Also, I understand it's frustrating and down right infuriating to tolerate racism in the name of education, and no, it isn't solely the responsibility of WoC to educate white feminists in how to be feminist. It's all of our responsibility. Not to police each other but to challenge one another to become stronger, more enlightened, to value each other more, and to become more united in the end. Again, i'll echo Sarah's words "if there are enough of us, we WILL be heard."

All that said, this open letter to white feminists also got me thinking. Mostly because it said everything i wish i had thought to and linked more people than i ever could.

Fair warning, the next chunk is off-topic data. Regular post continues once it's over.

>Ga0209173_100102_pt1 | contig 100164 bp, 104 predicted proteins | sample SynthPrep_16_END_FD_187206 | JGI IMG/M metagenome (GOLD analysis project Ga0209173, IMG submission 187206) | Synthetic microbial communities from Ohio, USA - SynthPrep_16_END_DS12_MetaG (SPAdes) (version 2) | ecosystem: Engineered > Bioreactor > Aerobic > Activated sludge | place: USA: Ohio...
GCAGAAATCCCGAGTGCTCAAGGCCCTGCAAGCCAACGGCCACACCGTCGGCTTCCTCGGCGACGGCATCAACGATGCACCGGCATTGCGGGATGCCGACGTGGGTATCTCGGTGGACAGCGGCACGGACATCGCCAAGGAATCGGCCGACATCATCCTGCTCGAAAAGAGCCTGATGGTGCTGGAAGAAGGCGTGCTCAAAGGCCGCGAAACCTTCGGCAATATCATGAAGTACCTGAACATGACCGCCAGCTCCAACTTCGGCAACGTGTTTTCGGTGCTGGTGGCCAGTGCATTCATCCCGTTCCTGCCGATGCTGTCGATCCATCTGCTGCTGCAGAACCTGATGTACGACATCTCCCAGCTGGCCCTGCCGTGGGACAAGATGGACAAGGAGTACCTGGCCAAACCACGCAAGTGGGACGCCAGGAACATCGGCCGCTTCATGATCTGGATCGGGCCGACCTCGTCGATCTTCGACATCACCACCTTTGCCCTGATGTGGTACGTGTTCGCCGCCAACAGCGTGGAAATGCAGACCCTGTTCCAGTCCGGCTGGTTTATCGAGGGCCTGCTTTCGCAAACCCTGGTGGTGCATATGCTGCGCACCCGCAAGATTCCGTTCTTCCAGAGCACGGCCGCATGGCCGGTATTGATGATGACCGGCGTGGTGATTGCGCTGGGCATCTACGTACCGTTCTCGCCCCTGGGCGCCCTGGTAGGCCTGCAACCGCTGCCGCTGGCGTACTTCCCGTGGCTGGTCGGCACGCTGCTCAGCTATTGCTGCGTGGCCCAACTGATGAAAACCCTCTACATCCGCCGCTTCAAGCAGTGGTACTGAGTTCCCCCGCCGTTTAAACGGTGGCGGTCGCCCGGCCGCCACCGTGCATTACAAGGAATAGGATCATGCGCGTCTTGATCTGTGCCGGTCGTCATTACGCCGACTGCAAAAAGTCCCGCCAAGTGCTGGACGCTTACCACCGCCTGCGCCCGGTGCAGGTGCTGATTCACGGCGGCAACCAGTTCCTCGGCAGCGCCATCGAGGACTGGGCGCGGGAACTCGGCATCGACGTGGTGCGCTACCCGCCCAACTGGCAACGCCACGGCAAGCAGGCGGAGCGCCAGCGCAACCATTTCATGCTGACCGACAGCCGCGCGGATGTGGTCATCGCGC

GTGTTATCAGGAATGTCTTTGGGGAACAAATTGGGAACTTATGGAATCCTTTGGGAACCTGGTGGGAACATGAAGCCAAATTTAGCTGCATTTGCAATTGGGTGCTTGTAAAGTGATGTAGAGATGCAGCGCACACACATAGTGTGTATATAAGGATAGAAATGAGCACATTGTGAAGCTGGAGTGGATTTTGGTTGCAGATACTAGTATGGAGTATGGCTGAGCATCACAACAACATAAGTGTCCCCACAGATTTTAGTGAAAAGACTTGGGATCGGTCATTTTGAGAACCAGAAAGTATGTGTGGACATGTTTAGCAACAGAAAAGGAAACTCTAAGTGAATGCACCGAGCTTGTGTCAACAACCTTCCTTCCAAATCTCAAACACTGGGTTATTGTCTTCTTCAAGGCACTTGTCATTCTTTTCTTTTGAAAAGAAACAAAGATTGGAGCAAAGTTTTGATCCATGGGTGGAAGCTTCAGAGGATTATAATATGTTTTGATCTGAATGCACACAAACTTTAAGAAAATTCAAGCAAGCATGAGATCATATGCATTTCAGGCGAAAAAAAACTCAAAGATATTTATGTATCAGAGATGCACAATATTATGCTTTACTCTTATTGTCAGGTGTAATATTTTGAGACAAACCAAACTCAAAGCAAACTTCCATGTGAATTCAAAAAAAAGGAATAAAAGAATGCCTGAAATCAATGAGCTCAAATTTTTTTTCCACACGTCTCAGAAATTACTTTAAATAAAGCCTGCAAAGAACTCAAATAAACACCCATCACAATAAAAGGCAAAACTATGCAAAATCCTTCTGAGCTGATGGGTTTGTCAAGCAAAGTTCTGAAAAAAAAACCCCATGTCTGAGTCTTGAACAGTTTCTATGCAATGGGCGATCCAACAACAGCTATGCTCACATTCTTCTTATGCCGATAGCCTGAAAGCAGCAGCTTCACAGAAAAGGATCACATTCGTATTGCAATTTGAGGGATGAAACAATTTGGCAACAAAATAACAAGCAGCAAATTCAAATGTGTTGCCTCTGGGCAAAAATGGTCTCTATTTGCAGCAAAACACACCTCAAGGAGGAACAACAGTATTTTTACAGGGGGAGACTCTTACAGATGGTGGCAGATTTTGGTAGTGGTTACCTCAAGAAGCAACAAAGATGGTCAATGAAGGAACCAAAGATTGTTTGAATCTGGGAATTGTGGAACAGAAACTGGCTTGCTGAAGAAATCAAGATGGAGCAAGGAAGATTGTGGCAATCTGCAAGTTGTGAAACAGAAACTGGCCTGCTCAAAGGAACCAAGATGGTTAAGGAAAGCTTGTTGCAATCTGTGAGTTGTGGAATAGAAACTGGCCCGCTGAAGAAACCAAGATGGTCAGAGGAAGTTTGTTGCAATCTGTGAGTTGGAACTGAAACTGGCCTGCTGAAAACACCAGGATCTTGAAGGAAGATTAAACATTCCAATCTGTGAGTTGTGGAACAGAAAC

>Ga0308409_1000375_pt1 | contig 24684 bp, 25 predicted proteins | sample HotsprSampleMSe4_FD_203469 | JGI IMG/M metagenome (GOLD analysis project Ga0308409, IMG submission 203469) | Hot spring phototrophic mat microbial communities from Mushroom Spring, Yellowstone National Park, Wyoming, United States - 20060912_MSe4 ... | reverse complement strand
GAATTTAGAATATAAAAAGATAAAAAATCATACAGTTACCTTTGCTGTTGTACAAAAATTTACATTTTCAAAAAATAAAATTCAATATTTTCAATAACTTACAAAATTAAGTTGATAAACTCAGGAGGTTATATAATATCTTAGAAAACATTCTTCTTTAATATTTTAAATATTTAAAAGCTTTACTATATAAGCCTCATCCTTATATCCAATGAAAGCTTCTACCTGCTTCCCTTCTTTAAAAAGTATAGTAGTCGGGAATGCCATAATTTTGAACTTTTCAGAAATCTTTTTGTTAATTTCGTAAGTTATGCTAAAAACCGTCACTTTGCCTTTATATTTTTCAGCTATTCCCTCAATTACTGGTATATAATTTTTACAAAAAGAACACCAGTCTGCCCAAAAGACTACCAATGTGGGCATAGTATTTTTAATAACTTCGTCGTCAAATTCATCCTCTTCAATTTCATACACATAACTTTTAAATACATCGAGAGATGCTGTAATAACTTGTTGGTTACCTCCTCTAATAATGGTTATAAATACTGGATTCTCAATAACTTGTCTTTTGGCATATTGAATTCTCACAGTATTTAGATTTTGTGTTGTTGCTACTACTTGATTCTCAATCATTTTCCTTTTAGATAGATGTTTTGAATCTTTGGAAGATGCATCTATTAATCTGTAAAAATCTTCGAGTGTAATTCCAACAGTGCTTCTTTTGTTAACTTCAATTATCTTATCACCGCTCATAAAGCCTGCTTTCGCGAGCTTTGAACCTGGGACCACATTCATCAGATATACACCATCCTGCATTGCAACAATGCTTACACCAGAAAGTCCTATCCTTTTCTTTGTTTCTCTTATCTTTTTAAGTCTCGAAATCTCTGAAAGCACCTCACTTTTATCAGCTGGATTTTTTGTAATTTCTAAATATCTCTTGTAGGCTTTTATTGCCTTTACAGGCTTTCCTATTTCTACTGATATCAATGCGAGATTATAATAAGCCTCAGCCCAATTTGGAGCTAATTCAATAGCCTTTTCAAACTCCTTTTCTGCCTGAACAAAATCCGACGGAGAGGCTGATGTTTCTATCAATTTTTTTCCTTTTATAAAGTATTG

When anyone (including but not limited to WoC) is pushed out of the blogosphere, silenced, or in any other way oppressed, we as a movement have failed. The moment feminism discriminates, we as a movement have failed. The instant someone no longer feels comfortable or able to speak up, we as a movement have failed. So what does this mean? Should we all pack it in? Well no, i don't think that's the answer at all. In fact, i really really hope that more WoC don't do that. It serves no purpose to the greater good at all. I understand it may serve them a purpose of self-preservation but as far as the greater good, i don't see quitting as the answer at all. I think that we, as white feminists, have to recognize not only our privilege and our responsibility but also our limitations. Although i don't believe you have to directly experience oppression to fight against it, sometimes realizing that we may not understand the whole experience is crucial in providing the ability to listen. We desperately need not only to listen to each other but hear one another. We need to ask questions, continue dialog, and learn. Silencing ourselves and each other serves no purpose. Rather listening, challenging, and communicating teaches us all important lessons.